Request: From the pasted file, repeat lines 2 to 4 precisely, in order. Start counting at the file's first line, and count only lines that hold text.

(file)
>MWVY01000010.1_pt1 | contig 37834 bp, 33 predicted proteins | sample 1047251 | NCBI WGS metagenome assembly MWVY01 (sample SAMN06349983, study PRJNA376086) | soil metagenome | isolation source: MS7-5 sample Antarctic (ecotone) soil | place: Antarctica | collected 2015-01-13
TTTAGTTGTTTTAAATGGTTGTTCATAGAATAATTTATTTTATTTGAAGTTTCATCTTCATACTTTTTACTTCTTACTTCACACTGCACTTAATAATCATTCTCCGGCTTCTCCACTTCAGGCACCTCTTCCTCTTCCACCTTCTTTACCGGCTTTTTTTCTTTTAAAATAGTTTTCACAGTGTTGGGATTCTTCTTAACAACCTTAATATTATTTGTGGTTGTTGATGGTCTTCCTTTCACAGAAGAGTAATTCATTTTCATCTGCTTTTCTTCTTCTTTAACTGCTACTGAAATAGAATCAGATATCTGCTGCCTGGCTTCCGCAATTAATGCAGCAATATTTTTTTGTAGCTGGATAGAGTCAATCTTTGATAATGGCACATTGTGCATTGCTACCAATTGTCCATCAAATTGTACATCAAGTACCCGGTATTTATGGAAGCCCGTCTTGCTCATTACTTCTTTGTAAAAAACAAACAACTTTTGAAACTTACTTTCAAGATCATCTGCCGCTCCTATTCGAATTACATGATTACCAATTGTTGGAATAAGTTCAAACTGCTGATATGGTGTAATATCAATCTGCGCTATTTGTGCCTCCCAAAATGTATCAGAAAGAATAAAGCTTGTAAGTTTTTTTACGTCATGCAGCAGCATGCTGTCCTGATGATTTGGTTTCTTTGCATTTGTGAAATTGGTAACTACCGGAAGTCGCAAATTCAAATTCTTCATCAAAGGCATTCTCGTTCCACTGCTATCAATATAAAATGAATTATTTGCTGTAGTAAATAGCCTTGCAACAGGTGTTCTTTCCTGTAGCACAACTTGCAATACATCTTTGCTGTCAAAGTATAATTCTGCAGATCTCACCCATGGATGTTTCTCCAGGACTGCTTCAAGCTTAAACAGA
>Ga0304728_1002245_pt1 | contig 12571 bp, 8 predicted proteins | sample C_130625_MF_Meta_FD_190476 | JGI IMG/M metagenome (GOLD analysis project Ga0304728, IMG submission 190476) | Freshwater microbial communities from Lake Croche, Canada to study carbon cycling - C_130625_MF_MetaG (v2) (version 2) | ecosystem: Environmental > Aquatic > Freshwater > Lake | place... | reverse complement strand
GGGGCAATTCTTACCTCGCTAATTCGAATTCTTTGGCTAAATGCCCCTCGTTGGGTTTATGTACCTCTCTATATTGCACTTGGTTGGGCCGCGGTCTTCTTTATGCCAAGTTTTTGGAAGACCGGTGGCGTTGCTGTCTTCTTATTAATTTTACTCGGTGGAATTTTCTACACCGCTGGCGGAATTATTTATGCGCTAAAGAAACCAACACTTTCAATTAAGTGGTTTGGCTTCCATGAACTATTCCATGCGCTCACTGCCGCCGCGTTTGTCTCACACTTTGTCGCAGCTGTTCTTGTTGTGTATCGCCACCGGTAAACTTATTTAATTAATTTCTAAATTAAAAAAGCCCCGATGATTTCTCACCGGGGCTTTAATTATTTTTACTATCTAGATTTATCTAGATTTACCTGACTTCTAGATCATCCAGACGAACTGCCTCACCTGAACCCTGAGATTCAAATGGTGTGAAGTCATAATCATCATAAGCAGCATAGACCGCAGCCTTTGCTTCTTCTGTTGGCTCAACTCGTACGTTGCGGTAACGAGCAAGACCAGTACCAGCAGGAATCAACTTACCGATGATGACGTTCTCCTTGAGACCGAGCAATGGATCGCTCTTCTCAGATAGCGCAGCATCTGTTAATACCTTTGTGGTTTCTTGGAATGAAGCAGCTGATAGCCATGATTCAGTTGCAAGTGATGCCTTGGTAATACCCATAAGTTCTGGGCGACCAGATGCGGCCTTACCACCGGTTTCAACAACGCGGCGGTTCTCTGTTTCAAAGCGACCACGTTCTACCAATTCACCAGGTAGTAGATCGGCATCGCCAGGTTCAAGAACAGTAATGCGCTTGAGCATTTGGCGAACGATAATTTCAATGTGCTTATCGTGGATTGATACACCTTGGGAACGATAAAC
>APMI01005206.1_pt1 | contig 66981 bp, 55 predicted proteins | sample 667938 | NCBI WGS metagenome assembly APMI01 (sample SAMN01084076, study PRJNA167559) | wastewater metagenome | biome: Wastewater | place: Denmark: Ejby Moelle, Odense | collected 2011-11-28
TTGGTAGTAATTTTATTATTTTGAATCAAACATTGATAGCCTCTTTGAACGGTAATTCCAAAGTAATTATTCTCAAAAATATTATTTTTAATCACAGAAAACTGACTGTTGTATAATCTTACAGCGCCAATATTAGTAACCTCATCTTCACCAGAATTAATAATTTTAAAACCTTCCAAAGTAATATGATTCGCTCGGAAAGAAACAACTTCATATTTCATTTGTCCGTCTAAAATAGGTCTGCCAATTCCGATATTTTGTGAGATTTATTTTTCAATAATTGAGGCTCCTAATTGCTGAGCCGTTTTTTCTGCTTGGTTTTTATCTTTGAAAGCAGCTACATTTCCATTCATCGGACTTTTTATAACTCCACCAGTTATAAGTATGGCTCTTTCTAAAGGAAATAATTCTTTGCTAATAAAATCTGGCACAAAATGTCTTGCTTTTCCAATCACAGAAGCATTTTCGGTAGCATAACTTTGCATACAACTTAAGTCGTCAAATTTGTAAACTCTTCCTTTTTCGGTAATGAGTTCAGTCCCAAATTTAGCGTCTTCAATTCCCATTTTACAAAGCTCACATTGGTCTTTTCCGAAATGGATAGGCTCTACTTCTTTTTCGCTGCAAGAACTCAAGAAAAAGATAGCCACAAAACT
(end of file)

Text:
TTTAGTTGTTTTAAATGGTTGTTCATAGAATAATTTATTTTATTTGAAGTTTCATCTTCATACTTTTTACTTCTTACTTCACACTGCACTTAATAATCATTCTCCGGCTTCTCCACTTCAGGCACCTCTTCCTCTTCCACCTTCTTTACCGGCTTTTTTTCTTTTAAAATAGTTTTCACAGTGTTGGGATTCTTCTTAACAACCTTAATATTATTTGTGGTTGTTGATGGTCTTCCTTTCACAGAAGAGTAATTCATTTTCATCTGCTTTTCTTCTTCTTTAACTGCTACTGAAATAGAATCAGATATCTGCTGCCTGGCTTCCGCAATTAATGCAGCAATATTTTTTTGTAGCTGGATAGAGTCAATCTTTGATAATGGCACATTGTGCATTGCTACCAATTGTCCATCAAATTGTACATCAAGTACCCGGTATTTATGGAAGCCCGTCTTGCTCATTACTTCTTTGTAAAAAACAAACAACTTTTGAAACTTACTTTCAAGATCATCTGCCGCTCCTATTCGAATTACATGATTACCAATTGTTGGAATAAGTTCAAACTGCTGATATGGTGTAATATCAATCTGCGCTATTTGTGCCTCCCAAAATGTATCAGAAAGAATAAAGCTTGTAAGTTTTTTTACGTCATGCAGCAGCATGCTGTCCTGATGATTTGGTTTCTTTGCATTTGTGAAATTGGTAACTACCGGAAGTCGCAAATTCAAATTCTTCATCAAAGGCATTCTCGTTCCACTGCTATCAATATAAAATGAATTATTTGCTGTAGTAAATAGCCTTGCAACAGGTGTTCTTTCCTGTAGCACAACTTGCAATACATCTTTGCTGTCAAAGTATAATTCTGCAGATCTCACCCATGGATGTTTCTCCAGGACTGCTTCAAGCTTAAACAGA
>Ga0304728_1002245_pt1 | contig 12571 bp, 8 predicted proteins | sample C_130625_MF_Meta_FD_190476 | JGI IMG/M metagenome (GOLD analysis project Ga0304728, IMG submission 190476) | Freshwater microbial communities from Lake Croche, Canada to study carbon cycling - C_130625_MF_MetaG (v2) (version 2) | ecosystem: Environmental > Aquatic > Freshwater > Lake | place... | reverse complement strand
GGGGCAATTCTTACCTCGCTAATTCGAATTCTTTGGCTAAATGCCCCTCGTTGGGTTTATGTACCTCTCTATATTGCACTTGGTTGGGCCGCGGTCTTCTTTATGCCAAGTTTTTGGAAGACCGGTGGCGTTGCTGTCTTCTTATTAATTTTACTCGGTGGAATTTTCTACACCGCTGGCGGAATTATTTATGCGCTAAAGAAACCAACACTTTCAATTAAGTGGTTTGGCTTCCATGAACTATTCCATGCGCTCACTGCCGCCGCGTTTGTCTCACACTTTGTCGCAGCTGTTCTTGTTGTGTATCGCCACCGGTAAACTTATTTAATTAATTTCTAAATTAAAAAAGCCCCGATGATTTCTCACCGGGGCTTTAATTATTTTTACTATCTAGATTTATCTAGATTTACCTGACTTCTAGATCATCCAGACGAACTGCCTCACCTGAACCCTGAGATTCAAATGGTGTGAAGTCATAATCATCATAAGCAGCATAGACCGCAGCCTTTGCTTCTTCTGTTGGCTCAACTCGTACGTTGCGGTAACGAGCAAGACCAGTACCAGCAGGAATCAACTTACCGATGATGACGTTCTCCTTGAGACCGAGCAATGGATCGCTCTTCTCAGATAGCGCAGCATCTGTTAATACCTTTGTGGTTTCTTGGAATGAAGCAGCTGATAGCCATGATTCAGTTGCAAGTGATGCCTTGGTAATACCCATAAGTTCTGGGCGACCAGATGCGGCCTTACCACCGGTTTCAACAACGCGGCGGTTCTCTGTTTCAAAGCGACCACGTTCTACCAATTCACCAGGTAGTAGATCGGCATCGCCAGGTTCAAGAACAGTAATGCGCTTGAGCATTTGGCGAACGATAATTTCAATGTGCTTATCGTGGATTGATACACCTTGGGAACGATAAAC